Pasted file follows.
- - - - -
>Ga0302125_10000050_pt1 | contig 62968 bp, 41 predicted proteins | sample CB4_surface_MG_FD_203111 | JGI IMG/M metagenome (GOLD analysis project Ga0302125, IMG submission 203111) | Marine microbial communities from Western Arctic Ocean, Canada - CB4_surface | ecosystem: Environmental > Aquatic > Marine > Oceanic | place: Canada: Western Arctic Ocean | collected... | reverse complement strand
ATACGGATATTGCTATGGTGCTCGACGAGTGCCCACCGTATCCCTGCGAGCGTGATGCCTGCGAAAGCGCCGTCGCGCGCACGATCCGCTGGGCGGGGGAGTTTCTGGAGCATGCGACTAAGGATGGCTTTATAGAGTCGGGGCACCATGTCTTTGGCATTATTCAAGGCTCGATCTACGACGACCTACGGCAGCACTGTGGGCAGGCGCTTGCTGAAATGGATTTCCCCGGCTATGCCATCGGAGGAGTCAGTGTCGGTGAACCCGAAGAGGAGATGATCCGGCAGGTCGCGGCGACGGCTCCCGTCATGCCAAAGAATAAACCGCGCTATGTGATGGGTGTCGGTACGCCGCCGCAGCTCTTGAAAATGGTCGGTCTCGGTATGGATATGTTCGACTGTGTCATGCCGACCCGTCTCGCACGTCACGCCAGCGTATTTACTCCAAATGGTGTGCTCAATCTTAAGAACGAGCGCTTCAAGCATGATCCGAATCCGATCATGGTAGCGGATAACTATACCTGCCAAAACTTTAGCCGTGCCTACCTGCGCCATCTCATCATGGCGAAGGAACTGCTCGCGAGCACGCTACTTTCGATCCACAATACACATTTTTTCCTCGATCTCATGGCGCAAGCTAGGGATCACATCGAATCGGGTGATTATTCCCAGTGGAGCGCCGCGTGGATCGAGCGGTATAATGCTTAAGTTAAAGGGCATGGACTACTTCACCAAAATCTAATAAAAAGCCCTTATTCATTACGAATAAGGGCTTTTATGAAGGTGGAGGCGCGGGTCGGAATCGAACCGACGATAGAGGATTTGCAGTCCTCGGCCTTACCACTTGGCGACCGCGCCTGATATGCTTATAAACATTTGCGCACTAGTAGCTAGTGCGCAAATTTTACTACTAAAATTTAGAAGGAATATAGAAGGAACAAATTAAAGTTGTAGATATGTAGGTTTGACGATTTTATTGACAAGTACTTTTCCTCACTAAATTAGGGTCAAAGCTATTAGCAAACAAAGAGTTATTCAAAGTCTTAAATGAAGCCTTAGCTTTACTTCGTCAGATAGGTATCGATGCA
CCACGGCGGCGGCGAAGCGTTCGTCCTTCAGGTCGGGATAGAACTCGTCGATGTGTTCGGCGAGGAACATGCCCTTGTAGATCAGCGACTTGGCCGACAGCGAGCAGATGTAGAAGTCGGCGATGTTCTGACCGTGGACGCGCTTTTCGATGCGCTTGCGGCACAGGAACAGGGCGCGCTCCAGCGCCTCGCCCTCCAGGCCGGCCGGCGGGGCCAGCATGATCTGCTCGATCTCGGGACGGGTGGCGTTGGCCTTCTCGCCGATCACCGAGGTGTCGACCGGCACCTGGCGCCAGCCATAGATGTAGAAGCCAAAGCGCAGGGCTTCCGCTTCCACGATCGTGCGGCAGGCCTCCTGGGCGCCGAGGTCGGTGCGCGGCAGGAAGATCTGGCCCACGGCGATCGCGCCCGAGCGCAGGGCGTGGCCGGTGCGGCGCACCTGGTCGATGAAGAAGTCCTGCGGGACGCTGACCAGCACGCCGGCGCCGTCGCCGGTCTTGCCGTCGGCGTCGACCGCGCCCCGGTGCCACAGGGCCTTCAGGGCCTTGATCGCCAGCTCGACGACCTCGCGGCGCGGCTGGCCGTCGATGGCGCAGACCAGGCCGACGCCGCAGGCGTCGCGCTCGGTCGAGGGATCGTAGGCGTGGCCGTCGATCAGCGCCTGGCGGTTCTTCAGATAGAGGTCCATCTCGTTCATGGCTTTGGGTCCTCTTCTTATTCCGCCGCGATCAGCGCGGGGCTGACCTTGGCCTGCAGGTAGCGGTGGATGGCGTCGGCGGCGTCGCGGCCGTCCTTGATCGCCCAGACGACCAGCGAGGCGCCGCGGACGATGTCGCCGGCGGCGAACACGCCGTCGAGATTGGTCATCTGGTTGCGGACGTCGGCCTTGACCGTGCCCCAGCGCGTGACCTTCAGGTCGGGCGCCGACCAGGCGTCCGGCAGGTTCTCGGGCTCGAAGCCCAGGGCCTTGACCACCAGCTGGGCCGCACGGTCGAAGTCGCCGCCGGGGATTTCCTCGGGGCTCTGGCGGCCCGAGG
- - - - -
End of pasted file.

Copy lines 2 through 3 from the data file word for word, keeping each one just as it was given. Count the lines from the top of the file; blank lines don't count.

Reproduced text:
ATACGGATATTGCTATGGTGCTCGACGAGTGCCCACCGTATCCCTGCGAGCGTGATGCCTGCGAAAGCGCCGTCGCGCGCACGATCCGCTGGGCGGGGGAGTTTCTGGAGCATGCGACTAAGGATGGCTTTATAGAGTCGGGGCACCATGTCTTTGGCATTATTCAAGGCTCGATCTACGACGACCTACGGCAGCACTGTGGGCAGGCGCTTGCTGAAATGGATTTCCCCGGCTATGCCATCGGAGGAGTCAGTGTCGGTGAACCCGAAGAGGAGATGATCCGGCAGGTCGCGGCGACGGCTCCCGTCATGCCAAAGAATAAACCGCGCTATGTGATGGGTGTCGGTACGCCGCCGCAGCTCTTGAAAATGGTCGGTCTCGGTATGGATATGTTCGACTGTGTCATGCCGACCCGTCTCGCACGTCACGCCAGCGTATTTACTCCAAATGGTGTGCTCAATCTTAAGAACGAGCGCTTCAAGCATGATCCGAATCCGATCATGGTAGCGGATAACTATACCTGCCAAAACTTTAGCCGTGCCTACCTGCGCCATCTCATCATGGCGAAGGAACTGCTCGCGAGCACGCTACTTTCGATCCACAATACACATTTTTTCCTCGATCTCATGGCGCAAGCTAGGGATCACATCGAATCGGGTGATTATTCCCAGTGGAGCGCCGCGTGGATCGAGCGGTATAATGCTTAAGTTAAAGGGCATGGACTACTTCACCAAAATCTAATAAAAAGCCCTTATTCATTACGAATAAGGGCTTTTATGAAGGTGGAGGCGCGGGTCGGAATCGAACCGACGATAGAGGATTTGCAGTCCTCGGCCTTACCACTTGGCGACCGCGCCTGATATGCTTATAAACATTTGCGCACTAGTAGCTAGTGCGCAAATTTTACTACTAAAATTTAGAAGGAATATAGAAGGAACAAATTAAAGTTGTAGATATGTAGGTTTGACGATTTTATTGACAAGTACTTTTCCTCACTAAATTAGGGTCAAAGCTATTAGCAAACAAAGAGTTATTCAAAGTCTTAAATGAAGCCTTAGCTTTACTTCGTCAGATAGGTATCGATGCA
CCACGGCGGCGGCGAAGCGTTCGTCCTTCAGGTCGGGATAGAACTCGTCGATGTGTTCGGCGAGGAACATGCCCTTGTAGATCAGCGACTTGGCCGACAGCGAGCAGATGTAGAAGTCGGCGATGTTCTGACCGTGGACGCGCTTTTCGATGCGCTTGCGGCACAGGAACAGGGCGCGCTCCAGCGCCTCGCCCTCCAGGCCGGCCGGCGGGGCCAGCATGATCTGCTCGATCTCGGGACGGGTGGCGTTGGCCTTCTCGCCGATCACCGAGGTGTCGACCGGCACCTGGCGCCAGCCATAGATGTAGAAGCCAAAGCGCAGGGCTTCCGCTTCCACGATCGTGCGGCAGGCCTCCTGGGCGCCGAGGTCGGTGCGCGGCAGGAAGATCTGGCCCACGGCGATCGCGCCCGAGCGCAGGGCGTGGCCGGTGCGGCGCACCTGGTCGATGAAGAAGTCCTGCGGGACGCTGACCAGCACGCCGGCGCCGTCGCCGGTCTTGCCGTCGGCGTCGACCGCGCCCCGGTGCCACAGGGCCTTCAGGGCCTTGATCGCCAGCTCGACGACCTCGCGGCGCGGCTGGCCGTCGATGGCGCAGACCAGGCCGACGCCGCAGGCGTCGCGCTCGGTCGAGGGATCGTAGGCGTGGCCGTCGATCAGCGCCTGGCGGTTCTTCAGATAGAGGTCCATCTCGTTCATGGCTTTGGGTCCTCTTCTTATTCCGCCGCGATCAGCGCGGGGCTGACCTTGGCCTGCAGGTAGCGGTGGATGGCGTCGGCGGCGTCGCGGCCGTCCTTGATCGCCCAGACGACCAGCGAGGCGCCGCGGACGATGTCGCCGGCGGCGAACACGCCGTCGAGATTGGTCATCTGGTTGCGGACGTCGGCCTTGACCGTGCCCCAGCGCGTGACCTTCAGGTCGGGCGCCGACCAGGCGTCCGGCAGGTTCTCGGGCTCGAAGCCCAGGGCCTTGACCACCAGCTGGGCCGCACGGTCGAAGTCGCCGCCGGGGATTTCCTCGGGGCTCTGGCGGCCCGAGG